“This is the most challenging economic downturn globally,” says Franklin Cudjoe, President of Imani-Africa, a leading think-tank in Ghana. “This is going to affect businesses all over the world in a much more significant way than ever before.”
This was perhaps the rationale behind Ghana easing its lockdown restrictions in less than a month to allow people to return to work. There is, however, still a ban on public gatherings and a national requirement for face masks to be worn by everyone.
But Kwame Ofori, a financial analyst with the Ghana Stock Exchange, is currently on the fence on how the Ghanaian economy will recover.
“Everything depends on how long this period lasts, but if it goes on for a long time, it’s going to be a big financial and economic crisis for Ghana. Most businesses in Ghana cannot realistically afford a lockdown,” avers Ofori.
It is within this context that Ken Ofori-Atta, Ghana’s Minister of Finance, said in a Financial Times interview that Africa has reached a “break the glass moment”.
Through a partnership between the ministers of finance and economic planning on March 30, a series of strategies were outlined, which includes fiscal measures to mitigate the impact of the coronavirus pandemic including the Coronavirus Alleviation Programme. Consequently, the government estimates of the immediate impact of Covid-19 is a decline in GDP growth from a projected 6.8% to 2.6%.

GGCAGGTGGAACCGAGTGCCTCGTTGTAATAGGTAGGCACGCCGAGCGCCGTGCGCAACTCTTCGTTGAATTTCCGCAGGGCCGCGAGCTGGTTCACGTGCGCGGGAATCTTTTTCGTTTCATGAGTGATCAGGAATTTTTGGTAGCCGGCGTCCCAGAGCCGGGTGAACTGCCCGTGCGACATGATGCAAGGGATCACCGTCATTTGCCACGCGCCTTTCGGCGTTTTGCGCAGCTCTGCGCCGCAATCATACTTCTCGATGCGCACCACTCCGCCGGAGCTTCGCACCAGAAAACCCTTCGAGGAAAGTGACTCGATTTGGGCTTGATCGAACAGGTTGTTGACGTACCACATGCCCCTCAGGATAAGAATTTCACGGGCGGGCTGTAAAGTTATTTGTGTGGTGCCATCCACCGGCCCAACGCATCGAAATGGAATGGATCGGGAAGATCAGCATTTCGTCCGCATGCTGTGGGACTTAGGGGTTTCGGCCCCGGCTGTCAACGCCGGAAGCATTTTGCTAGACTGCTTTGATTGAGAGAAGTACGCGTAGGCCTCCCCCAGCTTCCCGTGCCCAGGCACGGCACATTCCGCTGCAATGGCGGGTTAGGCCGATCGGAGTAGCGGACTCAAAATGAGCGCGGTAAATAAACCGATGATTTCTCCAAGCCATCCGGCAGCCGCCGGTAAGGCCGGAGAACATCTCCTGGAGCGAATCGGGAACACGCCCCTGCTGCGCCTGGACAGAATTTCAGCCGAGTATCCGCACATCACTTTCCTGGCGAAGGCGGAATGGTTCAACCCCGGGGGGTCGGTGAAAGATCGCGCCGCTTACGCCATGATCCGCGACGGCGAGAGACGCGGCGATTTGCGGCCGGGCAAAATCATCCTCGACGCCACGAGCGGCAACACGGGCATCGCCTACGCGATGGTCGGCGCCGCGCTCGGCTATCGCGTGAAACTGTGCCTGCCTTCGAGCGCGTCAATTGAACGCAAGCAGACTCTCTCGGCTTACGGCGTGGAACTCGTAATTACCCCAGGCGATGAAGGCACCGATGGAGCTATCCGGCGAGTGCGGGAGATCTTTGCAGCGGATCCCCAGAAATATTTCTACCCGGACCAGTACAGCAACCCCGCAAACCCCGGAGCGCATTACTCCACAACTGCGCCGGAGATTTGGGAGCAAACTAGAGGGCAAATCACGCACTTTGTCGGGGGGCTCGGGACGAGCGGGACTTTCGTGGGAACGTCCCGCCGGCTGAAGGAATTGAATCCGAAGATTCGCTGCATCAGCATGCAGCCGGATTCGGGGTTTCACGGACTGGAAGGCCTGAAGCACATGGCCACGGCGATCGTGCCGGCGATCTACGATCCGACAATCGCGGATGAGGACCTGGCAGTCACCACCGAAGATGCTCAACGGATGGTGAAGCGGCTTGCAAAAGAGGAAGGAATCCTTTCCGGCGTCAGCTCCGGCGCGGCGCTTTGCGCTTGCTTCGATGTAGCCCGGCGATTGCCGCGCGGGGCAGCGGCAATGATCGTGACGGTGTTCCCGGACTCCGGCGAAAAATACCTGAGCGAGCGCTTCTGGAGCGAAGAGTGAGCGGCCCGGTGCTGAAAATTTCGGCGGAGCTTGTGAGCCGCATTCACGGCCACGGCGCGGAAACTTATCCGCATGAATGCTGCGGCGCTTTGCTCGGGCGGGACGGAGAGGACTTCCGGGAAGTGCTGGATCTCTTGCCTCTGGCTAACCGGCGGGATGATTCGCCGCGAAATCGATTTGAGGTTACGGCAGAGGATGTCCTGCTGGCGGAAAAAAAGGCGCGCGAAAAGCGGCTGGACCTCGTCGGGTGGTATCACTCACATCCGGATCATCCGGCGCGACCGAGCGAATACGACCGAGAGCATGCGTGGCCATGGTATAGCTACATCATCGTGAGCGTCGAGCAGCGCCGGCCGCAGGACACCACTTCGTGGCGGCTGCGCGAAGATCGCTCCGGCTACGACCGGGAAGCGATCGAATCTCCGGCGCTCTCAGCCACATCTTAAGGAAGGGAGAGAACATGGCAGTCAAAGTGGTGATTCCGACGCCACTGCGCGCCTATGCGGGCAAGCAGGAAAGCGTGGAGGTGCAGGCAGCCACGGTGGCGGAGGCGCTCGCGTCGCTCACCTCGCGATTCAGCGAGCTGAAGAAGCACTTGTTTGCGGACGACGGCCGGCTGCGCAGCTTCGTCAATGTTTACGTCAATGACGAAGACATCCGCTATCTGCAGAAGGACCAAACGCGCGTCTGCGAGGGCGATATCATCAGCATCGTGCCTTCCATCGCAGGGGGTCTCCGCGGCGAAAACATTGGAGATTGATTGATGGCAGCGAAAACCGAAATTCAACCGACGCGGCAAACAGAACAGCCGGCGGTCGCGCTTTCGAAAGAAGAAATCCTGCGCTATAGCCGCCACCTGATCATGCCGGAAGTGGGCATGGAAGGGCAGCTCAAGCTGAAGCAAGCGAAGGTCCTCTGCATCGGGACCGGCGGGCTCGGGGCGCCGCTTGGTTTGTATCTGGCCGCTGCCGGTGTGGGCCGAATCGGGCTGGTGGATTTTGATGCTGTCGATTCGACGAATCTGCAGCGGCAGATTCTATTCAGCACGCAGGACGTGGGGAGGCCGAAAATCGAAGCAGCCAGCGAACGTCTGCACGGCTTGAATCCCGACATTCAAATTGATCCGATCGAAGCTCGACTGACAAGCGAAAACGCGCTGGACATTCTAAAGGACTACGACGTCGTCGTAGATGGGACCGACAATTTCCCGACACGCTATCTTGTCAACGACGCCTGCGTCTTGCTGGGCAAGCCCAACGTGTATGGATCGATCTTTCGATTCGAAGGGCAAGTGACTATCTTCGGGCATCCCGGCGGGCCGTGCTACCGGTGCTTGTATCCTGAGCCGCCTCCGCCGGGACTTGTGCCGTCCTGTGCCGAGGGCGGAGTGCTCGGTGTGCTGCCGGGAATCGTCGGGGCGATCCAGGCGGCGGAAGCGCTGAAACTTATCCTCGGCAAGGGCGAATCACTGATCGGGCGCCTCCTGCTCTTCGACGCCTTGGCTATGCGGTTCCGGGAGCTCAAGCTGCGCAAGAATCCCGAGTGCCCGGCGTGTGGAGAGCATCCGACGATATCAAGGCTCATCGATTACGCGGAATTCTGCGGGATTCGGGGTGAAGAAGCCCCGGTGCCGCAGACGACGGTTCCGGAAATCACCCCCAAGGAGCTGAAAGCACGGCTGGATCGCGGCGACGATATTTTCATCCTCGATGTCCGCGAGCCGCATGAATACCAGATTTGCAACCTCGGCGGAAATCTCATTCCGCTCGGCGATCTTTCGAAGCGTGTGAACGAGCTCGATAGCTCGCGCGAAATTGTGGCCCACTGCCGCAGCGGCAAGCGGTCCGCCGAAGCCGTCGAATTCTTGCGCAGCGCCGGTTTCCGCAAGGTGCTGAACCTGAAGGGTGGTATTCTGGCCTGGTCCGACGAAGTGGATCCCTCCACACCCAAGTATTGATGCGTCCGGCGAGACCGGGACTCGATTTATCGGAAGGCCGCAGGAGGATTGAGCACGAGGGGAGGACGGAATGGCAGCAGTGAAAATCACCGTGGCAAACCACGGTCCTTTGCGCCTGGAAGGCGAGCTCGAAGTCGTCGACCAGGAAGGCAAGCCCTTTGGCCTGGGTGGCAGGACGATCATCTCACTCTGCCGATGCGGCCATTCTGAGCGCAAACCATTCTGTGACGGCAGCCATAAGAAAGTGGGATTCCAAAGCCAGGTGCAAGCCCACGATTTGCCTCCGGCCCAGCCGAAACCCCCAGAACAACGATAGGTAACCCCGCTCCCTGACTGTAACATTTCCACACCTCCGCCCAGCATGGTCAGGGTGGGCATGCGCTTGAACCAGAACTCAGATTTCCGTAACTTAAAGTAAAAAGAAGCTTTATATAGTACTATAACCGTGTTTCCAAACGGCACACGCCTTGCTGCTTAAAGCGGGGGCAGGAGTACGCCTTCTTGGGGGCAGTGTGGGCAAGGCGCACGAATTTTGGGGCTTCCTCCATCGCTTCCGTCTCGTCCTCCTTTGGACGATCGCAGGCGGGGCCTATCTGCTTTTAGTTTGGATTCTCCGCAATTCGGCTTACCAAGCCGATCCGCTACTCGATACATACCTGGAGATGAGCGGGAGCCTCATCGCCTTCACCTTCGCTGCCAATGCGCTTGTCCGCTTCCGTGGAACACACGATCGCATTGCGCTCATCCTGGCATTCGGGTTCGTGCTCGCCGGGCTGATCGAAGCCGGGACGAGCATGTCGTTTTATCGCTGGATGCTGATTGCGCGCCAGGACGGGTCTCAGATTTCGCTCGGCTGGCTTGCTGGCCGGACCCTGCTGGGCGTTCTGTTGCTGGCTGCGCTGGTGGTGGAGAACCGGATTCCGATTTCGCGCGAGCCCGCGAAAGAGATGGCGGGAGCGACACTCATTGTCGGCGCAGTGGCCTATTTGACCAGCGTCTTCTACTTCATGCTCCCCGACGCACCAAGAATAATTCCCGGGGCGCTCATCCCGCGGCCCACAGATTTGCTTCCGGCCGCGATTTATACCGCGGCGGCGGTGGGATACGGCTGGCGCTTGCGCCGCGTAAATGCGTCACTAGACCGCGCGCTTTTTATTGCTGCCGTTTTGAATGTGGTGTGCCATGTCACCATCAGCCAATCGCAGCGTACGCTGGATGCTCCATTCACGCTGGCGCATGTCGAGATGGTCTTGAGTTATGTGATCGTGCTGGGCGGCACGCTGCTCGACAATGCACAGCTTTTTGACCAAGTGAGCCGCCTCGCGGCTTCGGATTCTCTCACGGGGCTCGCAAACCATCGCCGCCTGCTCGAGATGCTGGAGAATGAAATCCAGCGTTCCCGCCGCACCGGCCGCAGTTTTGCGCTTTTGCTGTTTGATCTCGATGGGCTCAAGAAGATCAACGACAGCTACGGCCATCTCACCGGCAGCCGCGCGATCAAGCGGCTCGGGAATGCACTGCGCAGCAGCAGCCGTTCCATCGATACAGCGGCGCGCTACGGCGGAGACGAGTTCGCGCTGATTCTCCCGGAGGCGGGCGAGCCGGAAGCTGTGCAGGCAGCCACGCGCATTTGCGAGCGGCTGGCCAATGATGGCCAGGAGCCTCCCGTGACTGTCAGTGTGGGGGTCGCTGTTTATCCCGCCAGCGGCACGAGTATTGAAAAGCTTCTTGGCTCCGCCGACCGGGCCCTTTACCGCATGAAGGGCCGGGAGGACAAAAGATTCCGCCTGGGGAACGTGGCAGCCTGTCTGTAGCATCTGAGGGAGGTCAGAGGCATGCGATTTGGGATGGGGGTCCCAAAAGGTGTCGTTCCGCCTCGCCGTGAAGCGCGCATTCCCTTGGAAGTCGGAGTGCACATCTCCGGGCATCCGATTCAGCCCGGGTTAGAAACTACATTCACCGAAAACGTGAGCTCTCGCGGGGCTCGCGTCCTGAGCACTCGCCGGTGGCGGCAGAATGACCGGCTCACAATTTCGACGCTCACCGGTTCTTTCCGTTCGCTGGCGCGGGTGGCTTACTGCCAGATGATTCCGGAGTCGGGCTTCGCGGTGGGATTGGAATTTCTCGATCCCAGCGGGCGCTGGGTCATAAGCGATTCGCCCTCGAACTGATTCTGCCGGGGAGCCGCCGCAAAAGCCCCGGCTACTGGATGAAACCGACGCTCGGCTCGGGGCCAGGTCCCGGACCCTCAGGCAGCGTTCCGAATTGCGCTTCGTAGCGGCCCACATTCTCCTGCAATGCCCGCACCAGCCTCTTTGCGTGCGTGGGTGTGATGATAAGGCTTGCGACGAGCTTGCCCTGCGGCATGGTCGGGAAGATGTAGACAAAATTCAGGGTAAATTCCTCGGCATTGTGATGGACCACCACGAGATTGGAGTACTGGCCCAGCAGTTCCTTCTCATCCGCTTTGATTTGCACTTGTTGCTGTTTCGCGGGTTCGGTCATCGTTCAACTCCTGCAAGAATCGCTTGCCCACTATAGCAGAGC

Along the pristine coastline of the Labadi Beach, sits a five-storey apartment complex boasting beautiful ocean views, underground parking for tenants, a gymnasium, two restaurants and a supermarket. The developer, Kofi Appiah, is a British-Ghanaian architect who relocated to Ghana two years ago.
“I started building and selling a couple of years ago in Ghana and things were great. Right now, we cannot even get anyone to come and look at our developments. I have had to lay off the entire sales team and we are now depending on social media to attract buyers,” says Appiah.
“Buyers need to imagine themselves living in the apartments and this is very difficult to imagine with just videos and pictures on Instagram. I don’t imagine we are going to be selling any of these units at least for the next six months.”
About 40 minutes from Ghana, Nigeria, Africa’s most populous country, is also battening down the hatches. With plunging oil prices caused by the price war between Russia and Saudi Arabia, and the novel coronavirus outbreak, Nigeria is in a much more precarious economic position.